Driver gets 56 months for drunken chase, other offenses

The Tel Aviv District Court sentenced to prison for a long list of traffic and criminal offenses.

April 13, 2011 02:36
1 minute read.
A gavel strikes at the issuing of justice

311_gavel. (photo credit: Ariel Jerozolimski)


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The Tel Aviv District Court sentenced Baka al-Gharbiya resident Sami Masri to 56 months in prison on Tuesday for a long list of traffic and criminal offenses.

In December 2009, a drunken Masri ran seven red lights, leading police volunteers on a wild car chase, which ended only after they shot out his tires and chased him down on foot after he ditched the car. Masri was driving without a license, as it had been revoked for other driving offenses four years earlier.

During the chase, Masri twice dodged past police cars that tried to block his path and in one of the instances aimed his vehicle directly at the volunteer who was motioning for him to pull over, narrowly missing him.

Masri pled guilty to the charges, as well as charges of breaking and entering, theft, and attempted vehicular assault, which were pending in a separate trial, in a plea bargain.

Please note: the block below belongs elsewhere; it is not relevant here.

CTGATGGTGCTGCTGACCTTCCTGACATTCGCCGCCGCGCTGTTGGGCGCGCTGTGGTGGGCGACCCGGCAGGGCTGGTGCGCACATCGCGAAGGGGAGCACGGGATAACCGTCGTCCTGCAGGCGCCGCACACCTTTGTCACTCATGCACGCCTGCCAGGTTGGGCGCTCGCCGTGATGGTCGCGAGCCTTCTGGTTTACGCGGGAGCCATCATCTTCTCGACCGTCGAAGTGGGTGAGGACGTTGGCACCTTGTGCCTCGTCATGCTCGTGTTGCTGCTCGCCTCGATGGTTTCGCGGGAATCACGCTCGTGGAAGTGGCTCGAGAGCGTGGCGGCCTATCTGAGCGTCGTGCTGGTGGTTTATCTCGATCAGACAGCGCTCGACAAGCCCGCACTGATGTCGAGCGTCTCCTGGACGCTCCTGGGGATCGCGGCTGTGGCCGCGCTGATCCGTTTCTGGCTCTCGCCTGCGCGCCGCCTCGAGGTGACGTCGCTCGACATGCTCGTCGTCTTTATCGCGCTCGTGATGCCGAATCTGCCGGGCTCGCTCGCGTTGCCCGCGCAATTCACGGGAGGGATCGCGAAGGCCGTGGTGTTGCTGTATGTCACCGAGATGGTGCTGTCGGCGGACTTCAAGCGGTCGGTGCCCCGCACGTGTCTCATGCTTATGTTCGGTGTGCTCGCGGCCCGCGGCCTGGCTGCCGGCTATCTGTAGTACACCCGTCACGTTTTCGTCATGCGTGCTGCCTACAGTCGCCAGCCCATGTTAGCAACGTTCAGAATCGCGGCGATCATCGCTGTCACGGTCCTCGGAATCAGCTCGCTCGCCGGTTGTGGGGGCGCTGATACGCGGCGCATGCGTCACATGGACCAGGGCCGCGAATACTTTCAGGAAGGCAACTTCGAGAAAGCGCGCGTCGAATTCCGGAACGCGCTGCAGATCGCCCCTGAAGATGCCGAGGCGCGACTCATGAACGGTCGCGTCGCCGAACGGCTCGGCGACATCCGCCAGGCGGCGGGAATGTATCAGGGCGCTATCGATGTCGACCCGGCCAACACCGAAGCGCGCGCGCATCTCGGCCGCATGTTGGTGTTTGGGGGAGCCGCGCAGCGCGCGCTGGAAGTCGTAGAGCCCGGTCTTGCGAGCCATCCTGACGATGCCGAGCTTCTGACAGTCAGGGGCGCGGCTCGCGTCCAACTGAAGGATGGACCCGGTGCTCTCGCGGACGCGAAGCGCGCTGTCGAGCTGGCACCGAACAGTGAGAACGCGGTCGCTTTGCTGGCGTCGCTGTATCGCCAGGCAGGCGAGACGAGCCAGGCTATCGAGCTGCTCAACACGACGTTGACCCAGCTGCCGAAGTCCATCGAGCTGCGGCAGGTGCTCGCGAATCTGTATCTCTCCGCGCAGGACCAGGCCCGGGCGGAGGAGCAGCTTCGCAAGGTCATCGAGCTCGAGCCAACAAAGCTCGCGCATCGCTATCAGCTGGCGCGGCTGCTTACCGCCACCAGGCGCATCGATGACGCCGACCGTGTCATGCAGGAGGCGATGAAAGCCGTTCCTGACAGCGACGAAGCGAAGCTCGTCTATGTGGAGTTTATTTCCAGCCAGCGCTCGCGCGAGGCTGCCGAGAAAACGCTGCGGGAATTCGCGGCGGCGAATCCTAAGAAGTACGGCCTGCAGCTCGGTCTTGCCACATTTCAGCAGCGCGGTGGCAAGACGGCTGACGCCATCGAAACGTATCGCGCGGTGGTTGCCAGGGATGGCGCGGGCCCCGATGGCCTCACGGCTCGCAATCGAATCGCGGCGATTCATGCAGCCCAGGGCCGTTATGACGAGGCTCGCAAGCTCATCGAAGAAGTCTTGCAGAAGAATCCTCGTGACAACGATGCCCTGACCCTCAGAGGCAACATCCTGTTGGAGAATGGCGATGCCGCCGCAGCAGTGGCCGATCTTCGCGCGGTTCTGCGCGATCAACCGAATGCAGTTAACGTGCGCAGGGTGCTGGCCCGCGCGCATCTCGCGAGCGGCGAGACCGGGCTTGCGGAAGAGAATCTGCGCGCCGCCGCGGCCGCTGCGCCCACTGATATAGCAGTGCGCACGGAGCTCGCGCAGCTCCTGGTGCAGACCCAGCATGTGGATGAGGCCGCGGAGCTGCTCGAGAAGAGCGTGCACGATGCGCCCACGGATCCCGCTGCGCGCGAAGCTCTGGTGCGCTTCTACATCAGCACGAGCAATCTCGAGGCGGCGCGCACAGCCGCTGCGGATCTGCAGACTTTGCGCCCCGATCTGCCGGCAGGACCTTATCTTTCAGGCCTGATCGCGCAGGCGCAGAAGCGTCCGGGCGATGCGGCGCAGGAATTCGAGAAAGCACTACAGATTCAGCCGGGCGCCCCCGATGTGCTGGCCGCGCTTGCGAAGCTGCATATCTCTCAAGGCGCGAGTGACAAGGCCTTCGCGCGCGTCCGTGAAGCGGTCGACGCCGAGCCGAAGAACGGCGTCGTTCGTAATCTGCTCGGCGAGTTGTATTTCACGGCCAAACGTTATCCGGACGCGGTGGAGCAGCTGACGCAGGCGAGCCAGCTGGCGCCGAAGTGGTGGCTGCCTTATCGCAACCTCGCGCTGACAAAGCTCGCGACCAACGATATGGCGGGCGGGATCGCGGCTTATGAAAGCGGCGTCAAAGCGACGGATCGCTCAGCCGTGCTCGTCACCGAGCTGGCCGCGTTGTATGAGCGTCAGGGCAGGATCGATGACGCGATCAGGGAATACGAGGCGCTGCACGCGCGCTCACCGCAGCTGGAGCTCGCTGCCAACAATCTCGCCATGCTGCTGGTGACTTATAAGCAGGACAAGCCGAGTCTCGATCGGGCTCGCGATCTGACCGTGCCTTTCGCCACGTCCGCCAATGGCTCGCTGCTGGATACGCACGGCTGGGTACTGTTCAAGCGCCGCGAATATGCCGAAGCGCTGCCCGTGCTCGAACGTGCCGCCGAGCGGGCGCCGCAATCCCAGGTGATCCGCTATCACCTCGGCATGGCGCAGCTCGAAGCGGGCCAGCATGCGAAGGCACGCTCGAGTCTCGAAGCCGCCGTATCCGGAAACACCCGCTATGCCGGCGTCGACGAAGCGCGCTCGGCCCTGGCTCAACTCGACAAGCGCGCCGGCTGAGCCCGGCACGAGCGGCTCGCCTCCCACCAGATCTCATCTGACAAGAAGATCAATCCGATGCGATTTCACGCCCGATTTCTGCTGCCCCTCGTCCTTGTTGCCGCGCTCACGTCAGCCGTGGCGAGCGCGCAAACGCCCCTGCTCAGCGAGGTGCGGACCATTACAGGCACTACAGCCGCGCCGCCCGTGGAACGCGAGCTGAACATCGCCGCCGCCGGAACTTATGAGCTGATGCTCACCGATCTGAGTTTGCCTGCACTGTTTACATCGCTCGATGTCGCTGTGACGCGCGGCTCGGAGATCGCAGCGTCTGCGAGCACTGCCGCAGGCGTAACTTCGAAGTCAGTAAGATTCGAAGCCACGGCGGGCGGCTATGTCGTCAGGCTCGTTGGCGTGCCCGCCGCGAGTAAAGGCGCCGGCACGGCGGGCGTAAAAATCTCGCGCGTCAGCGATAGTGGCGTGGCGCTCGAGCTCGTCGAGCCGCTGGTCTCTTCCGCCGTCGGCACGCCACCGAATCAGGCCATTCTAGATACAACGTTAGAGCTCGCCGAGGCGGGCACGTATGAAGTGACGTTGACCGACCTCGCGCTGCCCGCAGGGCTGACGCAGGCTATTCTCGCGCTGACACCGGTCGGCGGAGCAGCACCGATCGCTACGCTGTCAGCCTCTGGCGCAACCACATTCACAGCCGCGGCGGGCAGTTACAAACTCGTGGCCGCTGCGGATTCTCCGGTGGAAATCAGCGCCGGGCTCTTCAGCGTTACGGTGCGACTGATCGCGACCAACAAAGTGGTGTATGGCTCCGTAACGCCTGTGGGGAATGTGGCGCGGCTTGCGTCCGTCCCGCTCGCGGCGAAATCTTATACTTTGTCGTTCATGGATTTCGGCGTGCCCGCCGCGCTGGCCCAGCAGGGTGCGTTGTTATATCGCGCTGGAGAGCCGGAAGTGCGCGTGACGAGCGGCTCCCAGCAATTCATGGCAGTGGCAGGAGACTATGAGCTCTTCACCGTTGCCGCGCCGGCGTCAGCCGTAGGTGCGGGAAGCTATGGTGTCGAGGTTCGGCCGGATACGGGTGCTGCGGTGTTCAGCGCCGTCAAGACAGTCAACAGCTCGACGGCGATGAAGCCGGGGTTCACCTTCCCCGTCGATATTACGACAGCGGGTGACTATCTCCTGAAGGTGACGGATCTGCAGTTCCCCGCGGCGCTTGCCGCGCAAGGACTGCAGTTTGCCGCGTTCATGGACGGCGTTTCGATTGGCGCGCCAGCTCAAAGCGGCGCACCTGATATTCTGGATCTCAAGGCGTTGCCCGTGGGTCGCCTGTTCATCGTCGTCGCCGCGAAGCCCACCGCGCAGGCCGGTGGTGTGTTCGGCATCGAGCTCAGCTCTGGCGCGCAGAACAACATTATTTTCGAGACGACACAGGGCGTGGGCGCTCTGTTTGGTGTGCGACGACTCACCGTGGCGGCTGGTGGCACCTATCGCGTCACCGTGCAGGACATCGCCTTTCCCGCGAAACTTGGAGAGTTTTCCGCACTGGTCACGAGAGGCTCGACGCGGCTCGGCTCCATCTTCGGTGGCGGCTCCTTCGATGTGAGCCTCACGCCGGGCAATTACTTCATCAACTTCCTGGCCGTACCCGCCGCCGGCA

The plea bargain did not include an agreement as to the sentence, but the Tel Aviv District Attorney’s Office requested a lengthy sentence.

In its arguments, the prosecution recalled Masri’s criminal record and stressed his endangerment of the public and the arresting officers during the car chase.

Masri’s lawyer asked the court to suffice with time already served, pointing to Masri’s difficult upbringing, poor financial situation and poor health as justifications for leniency. Masri lost all the fingers of his right hand at the end of 2009, claiming he lost them sweeping away a hand grenade thrown at his brother.

Judge Yehudit Amsterdam wrote in her ruling that the lower courts have been asked repeatedly by the High Court to lend a hand in ending the phenomenon of car chases by handing down harsh and deterring sentences.

“Despite his personal injury, the accused did not learn a lesson and was not wary of harming others, taking the wheel while under the influence of alcohol and endangering others with his reckless driving. It is the court’s obligation to make sure he doesn’t repeat similar offenses,” wrote the judge.

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